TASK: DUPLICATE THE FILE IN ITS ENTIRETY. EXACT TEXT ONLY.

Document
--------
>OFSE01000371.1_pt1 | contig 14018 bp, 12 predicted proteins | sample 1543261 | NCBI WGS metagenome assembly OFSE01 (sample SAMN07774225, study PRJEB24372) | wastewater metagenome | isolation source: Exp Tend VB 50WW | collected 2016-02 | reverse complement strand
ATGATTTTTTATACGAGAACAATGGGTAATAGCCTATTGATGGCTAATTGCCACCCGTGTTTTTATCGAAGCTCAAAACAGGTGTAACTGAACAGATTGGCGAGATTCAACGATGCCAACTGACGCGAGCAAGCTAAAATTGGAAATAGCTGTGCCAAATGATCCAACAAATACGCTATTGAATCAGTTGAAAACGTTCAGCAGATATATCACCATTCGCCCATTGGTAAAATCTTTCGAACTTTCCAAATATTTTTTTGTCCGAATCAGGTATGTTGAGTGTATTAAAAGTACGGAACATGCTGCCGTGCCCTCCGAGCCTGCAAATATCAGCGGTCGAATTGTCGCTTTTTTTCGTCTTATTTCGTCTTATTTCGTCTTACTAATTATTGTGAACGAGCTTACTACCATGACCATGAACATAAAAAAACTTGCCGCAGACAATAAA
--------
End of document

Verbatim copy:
>OFSE01000371.1_pt1 | contig 14018 bp, 12 predicted proteins | sample 1543261 | NCBI WGS metagenome assembly OFSE01 (sample SAMN07774225, study PRJEB24372) | wastewater metagenome | isolation source: Exp Tend VB 50WW | collected 2016-02 | reverse complement strand
ATGATTTTTTATACGAGAACAATGGGTAATAGCCTATTGATGGCTAATTGCCACCCGTGTTTTTATCGAAGCTCAAAACAGGTGTAACTGAACAGATTGGCGAGATTCAACGATGCCAACTGACGCGAGCAAGCTAAAATTGGAAATAGCTGTGCCAAATGATCCAACAAATACGCTATTGAATCAGTTGAAAACGTTCAGCAGATATATCACCATTCGCCCATTGGTAAAATCTTTCGAACTTTCCAAATATTTTTTTGTCCGAATCAGGTATGTTGAGTGTATTAAAAGTACGGAACATGCTGCCGTGCCCTCCGAGCCTGCAAATATCAGCGGTCGAATTGTCGCTTTTTTTCGTCTTATTTCGTCTTATTTCGTCTTACTAATTATTGTGAACGAGCTTACTACCATGACCATGAACATAAAAAAACTTGCCGCAGACAATAAA